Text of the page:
"The people of America do not want a war on spec," actress and anti-war activist Susan Sarandon said Friday on the eve of what could be one of the largest anti-war protests ever.
Millions are expected to hit the streets in America and around the world this weekend to voice their protest against a possible war with Iraq. Protests already have started in many Asian nations.
Sarandon is to be guest speaker at the New York City protest, which is being orgranized, along with others across the country, by the coalition United For Peace and Justice.
The actress, who lives with her family in Connecticut, told The Early Show co-anchor Harry Smith that many Americans "do not want to risk their children or the children of Iraq."
Once we do this unprecedented thing of having a war on spec - preemptive strike. I mean, it's against the whole, everything this country is supposed to be about," she said. "So I'm terrified about what's going to happen."
Appealing to President Bush and members of Congress, the Academy Award winner said, "Get with it. Get off your horse and let's get real about this."
Both she and Phyllis Bennis, a policy analyst and spokesperson for United for Peace and Justice, said there are diplomatic ways to attain the same goals.
"If it happens, it's going to be expensive," Sarandon said. "There's going to be huge loss of life on the part of the Iraqis. And there's ways to do it. Even the neighbors don't see him as an imminent threat, and we shouldn't either."
Bennis said Saddam Hussein has a responsibility to divulge his weapons of mass destruction But even though his regime is dictatorial and even if he has weapons hidden for war, it is still not enough reason to attack Iraq, she said.
"I think the notion that we should go to war against the 23 million Iraqis who live in Iraq, because of what their government has done that we don't like, when there is no imminent danger in a way that's going to destabilize the region, undermine the United Nations, undermine diplomacy, shows us that diplomacy is failing. I don't think that makes the case for war. It doesn't pass the 'even if' test. Even if there's something hidden it's not grounds for war," she said.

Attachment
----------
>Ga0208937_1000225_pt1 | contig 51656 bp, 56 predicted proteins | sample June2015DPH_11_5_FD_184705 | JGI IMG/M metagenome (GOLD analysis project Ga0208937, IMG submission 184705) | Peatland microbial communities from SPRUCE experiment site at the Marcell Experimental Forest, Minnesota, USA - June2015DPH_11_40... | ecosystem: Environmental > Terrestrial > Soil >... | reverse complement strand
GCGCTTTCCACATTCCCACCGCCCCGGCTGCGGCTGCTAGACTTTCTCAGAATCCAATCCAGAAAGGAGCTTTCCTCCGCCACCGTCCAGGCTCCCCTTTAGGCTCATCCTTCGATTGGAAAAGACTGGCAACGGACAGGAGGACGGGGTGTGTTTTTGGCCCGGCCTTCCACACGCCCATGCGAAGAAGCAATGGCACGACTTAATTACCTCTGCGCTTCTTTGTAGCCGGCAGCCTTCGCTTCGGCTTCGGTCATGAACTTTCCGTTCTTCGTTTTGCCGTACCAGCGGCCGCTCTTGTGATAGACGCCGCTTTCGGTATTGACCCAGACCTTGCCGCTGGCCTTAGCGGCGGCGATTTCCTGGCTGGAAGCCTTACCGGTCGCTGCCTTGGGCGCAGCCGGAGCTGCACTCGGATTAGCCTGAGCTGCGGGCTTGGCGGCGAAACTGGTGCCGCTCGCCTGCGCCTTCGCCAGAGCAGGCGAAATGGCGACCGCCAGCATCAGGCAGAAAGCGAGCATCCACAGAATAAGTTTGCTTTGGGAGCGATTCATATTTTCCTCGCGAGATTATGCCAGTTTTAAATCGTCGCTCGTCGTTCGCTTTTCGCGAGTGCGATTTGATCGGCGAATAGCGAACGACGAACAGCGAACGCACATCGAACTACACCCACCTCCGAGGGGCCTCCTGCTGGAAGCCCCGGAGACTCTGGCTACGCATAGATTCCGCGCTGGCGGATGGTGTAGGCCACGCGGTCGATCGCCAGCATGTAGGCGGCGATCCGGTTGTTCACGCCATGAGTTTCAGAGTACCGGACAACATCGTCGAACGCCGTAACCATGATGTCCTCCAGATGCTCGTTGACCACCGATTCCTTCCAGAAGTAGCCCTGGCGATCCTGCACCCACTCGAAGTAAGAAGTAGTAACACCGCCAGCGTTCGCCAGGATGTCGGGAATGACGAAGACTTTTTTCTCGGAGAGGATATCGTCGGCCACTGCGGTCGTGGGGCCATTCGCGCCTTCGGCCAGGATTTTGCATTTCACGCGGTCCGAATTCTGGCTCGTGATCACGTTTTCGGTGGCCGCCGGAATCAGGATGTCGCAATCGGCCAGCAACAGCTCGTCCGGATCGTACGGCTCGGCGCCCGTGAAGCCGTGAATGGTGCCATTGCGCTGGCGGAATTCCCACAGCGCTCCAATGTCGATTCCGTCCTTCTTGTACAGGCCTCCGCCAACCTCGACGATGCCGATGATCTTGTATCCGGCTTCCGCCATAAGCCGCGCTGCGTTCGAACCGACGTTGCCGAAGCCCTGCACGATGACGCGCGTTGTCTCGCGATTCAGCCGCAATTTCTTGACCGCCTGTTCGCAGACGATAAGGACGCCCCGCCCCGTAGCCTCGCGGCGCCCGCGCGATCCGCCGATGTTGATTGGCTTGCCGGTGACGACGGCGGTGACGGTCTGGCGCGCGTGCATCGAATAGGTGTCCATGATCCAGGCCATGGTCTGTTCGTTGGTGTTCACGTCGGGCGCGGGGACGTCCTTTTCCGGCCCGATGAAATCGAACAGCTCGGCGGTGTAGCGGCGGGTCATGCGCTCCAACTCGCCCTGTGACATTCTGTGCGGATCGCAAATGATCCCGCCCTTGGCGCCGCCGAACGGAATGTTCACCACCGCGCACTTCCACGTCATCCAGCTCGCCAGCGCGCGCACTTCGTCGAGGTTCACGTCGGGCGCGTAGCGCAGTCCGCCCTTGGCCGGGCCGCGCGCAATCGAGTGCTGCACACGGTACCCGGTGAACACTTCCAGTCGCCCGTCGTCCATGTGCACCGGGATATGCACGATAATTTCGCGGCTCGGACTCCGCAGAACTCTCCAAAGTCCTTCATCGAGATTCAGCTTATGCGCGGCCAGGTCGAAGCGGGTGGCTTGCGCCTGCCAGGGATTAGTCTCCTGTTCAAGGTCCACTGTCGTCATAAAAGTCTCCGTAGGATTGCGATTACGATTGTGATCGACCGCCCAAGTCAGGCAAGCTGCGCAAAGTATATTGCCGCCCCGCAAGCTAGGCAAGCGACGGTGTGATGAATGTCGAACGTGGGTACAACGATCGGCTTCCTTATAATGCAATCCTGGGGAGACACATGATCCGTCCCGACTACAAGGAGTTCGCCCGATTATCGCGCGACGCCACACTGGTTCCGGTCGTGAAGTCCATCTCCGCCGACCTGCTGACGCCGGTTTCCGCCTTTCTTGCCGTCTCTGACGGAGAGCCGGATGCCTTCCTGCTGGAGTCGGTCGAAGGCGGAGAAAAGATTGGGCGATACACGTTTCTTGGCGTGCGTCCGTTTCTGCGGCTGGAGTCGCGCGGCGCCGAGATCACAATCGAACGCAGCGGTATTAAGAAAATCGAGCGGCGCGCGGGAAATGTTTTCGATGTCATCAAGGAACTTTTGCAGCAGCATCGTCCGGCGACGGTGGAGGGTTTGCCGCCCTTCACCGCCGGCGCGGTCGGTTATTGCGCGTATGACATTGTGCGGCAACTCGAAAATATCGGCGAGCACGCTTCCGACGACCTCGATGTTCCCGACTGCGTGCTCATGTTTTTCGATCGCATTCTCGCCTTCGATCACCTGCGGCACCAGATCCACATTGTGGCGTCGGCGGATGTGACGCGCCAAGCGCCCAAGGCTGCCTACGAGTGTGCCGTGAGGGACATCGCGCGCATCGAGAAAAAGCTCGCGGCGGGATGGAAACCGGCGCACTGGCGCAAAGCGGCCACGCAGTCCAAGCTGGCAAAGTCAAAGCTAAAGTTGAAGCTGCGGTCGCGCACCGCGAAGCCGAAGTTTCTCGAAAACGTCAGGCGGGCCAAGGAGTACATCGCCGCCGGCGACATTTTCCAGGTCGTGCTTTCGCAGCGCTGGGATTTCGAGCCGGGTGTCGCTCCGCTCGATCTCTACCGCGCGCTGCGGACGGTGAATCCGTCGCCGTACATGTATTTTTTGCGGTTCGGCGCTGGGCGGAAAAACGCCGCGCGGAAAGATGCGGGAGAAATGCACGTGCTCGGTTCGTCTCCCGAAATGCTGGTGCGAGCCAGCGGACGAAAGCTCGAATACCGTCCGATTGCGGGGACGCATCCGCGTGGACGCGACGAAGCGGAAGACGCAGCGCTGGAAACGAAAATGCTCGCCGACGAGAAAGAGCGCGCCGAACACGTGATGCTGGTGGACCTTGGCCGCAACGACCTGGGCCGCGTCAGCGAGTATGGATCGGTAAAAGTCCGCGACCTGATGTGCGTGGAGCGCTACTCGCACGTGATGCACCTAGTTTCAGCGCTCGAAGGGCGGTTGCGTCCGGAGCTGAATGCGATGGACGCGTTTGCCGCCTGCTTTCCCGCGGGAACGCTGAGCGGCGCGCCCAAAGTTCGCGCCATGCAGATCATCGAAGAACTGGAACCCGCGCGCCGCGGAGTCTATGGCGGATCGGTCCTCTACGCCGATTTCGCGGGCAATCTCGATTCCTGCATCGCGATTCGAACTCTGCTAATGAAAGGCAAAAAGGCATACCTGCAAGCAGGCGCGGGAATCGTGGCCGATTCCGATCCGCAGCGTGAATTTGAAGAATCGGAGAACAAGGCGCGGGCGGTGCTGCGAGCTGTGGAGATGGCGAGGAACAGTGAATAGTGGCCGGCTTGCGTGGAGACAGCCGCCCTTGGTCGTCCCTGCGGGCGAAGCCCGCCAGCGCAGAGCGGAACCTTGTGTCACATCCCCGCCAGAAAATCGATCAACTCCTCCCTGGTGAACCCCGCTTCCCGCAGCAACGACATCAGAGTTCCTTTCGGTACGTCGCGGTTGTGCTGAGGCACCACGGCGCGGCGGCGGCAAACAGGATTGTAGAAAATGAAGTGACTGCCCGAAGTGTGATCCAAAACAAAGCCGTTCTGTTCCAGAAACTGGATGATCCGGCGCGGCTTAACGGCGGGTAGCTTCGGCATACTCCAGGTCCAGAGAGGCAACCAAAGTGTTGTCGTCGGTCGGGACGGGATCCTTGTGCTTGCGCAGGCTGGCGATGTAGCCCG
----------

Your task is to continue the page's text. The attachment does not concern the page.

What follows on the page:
Smith asked Sarandon if she would support the war if the United States pursues it with a coalition of other nations. She said she did not know.
"Certainly people don't want the U.N. to fall apart, and they don't want to see NATO crumble," Sarandon said. "But I'm not sure. Nobody has said how much it's going to cost. What's the plan once we get in there? What do we do? Who is the guy that's going to get in? If you were the guy that had to write that letter home to the families of a soldier that's killed, what would be the reason that this person dies for their country? I mean that hasn't been explained," she said.
When Smith pointed out that the president and Secretary of State Colin Powell have said that there is a direct correlation between the Iraqi regime and terrorism, Bennis said still there is no evidence.
Both Sarandon and Bennis said they were concerned that there has been no real debate on the issue, especially since many big-city mayors and some members of Congress have urged caution.
Chiding New York's two senators - Democrats Hillary Clinton and Charles Schumer - for keeping quiet, Sarandon said, "This is a big thing and we should have healthy debate. And this is what a democracy about. So where is the debate?"